Gateway to Elizabeth Macdonald on The Reading Life
A Matter of Interpretation by Elizabeth MacDonald,2019
Sometimes writers pass from being subjects of my posts to very valued contributors to The Reading Life. Since i began posting on her work in May of 2013 Elizabeth MacDonald has kindly done three guests posts. One on a short story by the great Irish writer Maeve Brennan. (Like Michael Scott, the central figure in A Matter of Interpretation and MacDonald herself, Brennan left her home country to live in exile.). She also contributed an article on Language and Gender and the interplay between language and culture as well as a fascinating essay “Journey of the Imagination: A Locus of Transformation”. Additionally she allowed me to publish one of her short stories. She also very generously participated in a wide ranging Q and A session I am quite proud to have on The Reading Life.
Here are my thoughts on her collection of short stories,A House of Cards:
“I first encountered the work of Elizabeth MacDonald in May of 2012 when I read and posted on her dazzling collection of short stories, The House of Cards. It was listed for the Frank O'Connor Prize in 2007. It is a beautiful work set mostly in the Tuscany region of Italy. Tuscany is one of the most beautiful places in the world and a strong feeling for this comes through in the stories. It is almost a Keatsian reflection on the nature of beauty, with Tuscany as a deeply pervasive backdrop. These stories do not just talk about the beauty of Tuscany, but rather they also create a beauty of their own worthy of their setting. They are about being Irish and living in Italy. In closing out my post I said, "I really love this collection and I totally endorse it to all devotees of the art of the short story. The prose is of the highest quality. There are fragments that stunned me with their beauty."”
Needless to say I was delighted when I was able to read her already highly reviewed debut novel, A Matter of Interpretation.
A Mater of Interpretation is set in the period from 1183 to 1230. Michael Scot, a historical figure, is the central person in the narrative. He was a high ranking Catholic cleric, tutor to Frederick II when he was child. Later he would become his physician and astrologer. MacDonald made me feel i was in room with Scot.
The story line is both linear and circular. It begins and ends in Scotland in 1230. Along with Scot we travel over much of Southern Europe. At age 17 he goes to Paris to be receive an education grounding him in the classics, science and medicine, mixed in with a heavy dose of Church doctrine. In 1201 he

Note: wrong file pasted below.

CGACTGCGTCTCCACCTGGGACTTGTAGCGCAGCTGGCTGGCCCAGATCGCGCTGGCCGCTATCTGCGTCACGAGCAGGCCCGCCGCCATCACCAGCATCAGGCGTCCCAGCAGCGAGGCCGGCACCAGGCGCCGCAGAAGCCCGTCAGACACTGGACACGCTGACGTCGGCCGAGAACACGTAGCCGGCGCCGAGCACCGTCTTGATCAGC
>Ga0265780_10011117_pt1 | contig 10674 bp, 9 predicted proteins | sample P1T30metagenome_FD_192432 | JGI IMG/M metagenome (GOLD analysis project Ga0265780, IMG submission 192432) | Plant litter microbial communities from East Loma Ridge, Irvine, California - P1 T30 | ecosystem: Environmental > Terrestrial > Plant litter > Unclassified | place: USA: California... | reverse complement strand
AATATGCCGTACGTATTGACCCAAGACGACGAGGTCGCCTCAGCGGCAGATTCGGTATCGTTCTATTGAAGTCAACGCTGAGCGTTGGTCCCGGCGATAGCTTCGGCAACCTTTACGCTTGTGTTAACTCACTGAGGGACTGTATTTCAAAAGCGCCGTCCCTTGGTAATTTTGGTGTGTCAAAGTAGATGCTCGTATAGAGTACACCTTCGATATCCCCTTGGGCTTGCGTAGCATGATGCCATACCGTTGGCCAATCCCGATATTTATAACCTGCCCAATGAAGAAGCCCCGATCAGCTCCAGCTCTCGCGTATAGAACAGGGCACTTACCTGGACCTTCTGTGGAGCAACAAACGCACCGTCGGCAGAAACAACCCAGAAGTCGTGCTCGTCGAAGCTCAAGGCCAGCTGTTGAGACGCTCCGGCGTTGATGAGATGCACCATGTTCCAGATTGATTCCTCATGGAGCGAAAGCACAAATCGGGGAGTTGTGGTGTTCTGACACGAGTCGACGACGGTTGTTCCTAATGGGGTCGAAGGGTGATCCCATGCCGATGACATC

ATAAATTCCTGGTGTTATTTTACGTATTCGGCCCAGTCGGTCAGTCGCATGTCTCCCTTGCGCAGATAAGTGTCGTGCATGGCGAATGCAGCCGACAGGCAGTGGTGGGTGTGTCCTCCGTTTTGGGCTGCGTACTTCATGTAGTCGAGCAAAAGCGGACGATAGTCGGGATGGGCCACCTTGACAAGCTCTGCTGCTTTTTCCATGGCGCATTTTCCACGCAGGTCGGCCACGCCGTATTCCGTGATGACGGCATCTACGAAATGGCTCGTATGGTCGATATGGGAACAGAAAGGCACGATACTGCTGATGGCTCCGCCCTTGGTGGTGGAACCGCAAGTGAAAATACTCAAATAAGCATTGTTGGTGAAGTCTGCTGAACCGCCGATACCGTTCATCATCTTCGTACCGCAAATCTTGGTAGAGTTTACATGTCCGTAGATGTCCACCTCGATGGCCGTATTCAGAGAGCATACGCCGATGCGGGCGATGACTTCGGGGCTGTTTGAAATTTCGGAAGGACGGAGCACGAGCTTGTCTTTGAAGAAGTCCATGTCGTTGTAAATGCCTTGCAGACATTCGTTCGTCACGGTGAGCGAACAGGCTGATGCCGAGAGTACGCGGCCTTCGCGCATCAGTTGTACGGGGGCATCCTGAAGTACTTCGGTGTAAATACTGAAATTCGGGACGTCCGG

given the position of tutor to a six year old who will one day become Frederick II, Holy Roman Emperor. This position will shape his life for better and worse.
MacDonald very vividly makes clear the power struggles and treachery of court life. We learn how intertwinded Church and Court politics were.
From 1201 to 1210 he remains in Palermo, attached to the court, as Frederick’s tutor. He reads deeply in Aristotle and commentaries. This is kind of a grey area in Papal doctrine. Living in intrevals in Rome, Toledo and Cordobo he begins, with help of a young Jewish scholar to translate Arabic commentaries on Aristotle into Latin. He is fascinated, as was I, by then Muslim Spain,a very exotic place for a boy from the Scottish Hills. He also studies medical treatises in Arabic, astrology and occult practices. Lots of exciting things happen
to him. MacDonald does a very good job building the relationship between Scot and his assistant. There Is an interesting subplot I really enjoyed about the career and matrimonial aspirations of his helper. I found their close relationship very touching.
Scot has enemies jealous of his relationship with Frederick II who try to suggest he may have begun to practice black magic. Perhaps he was converted to a Muslim.
There are a lot of intriguing events. We are there when Michael runs from a mob. MacDonald opens each new segment with masterful descriptions letting us see how his travels impacted Michael.
A Matter of Interpretation is a deeply researched work. The prose is elegant. This is historical fiction of the first order.
I found it fascinating. I think most would.
Below is. small sample of reaction to her work
The characters, setting and the issues at stake will all linger long after you’ve finished reading it.’ – Domitilla Campanile, Professor of History, University of Pisa
‘In lush historic prose, Elizabeth Mac Donald leads the reader on a complex journey, where all interactions are tinged with superstition and suspicion.’ – Nuala O’Connor, author of Becoming Belle
‘A Matter of Interpretation stages with mastery and verve the eternal conflict between knowledge and truth… A lesson for our own times.’ – Zrinka Stahuljak, Professor of Medieval Studies at UCLA
‘A fascinating sliver of history and a truly original book.’ – Alan Robert Clark, author of The Prince of Mirrors
‘Mac Donald’s style is crisp and captivating.’ – Biancamaria Rizzardi, Professor of English Literature, University of Pisa
‘This extraordinary novel ranges wide across the political and religious map of medieval Europe.‘ – Peter Sirr, Translator, Novelist and Award-Winning Poet
‘A book to read with a glass of port and a dagger nearby.’ – George Szirtes, poet and translator
From Fairlight Publishing
Born in Dublin, lives in Pisa. Writer, translator. Forthcoming novel ‘A Matter of Interpretation’ (Fairlight Books 2019). Teaches at the University of Pisa - from MacDonald’s twitter feed.
Take the time to browse the website of Fairlight books, they have a diverse collection of interesting works.
I hope to follow the work of Elizabeth MacDonald for many years.
Rome to Toledo and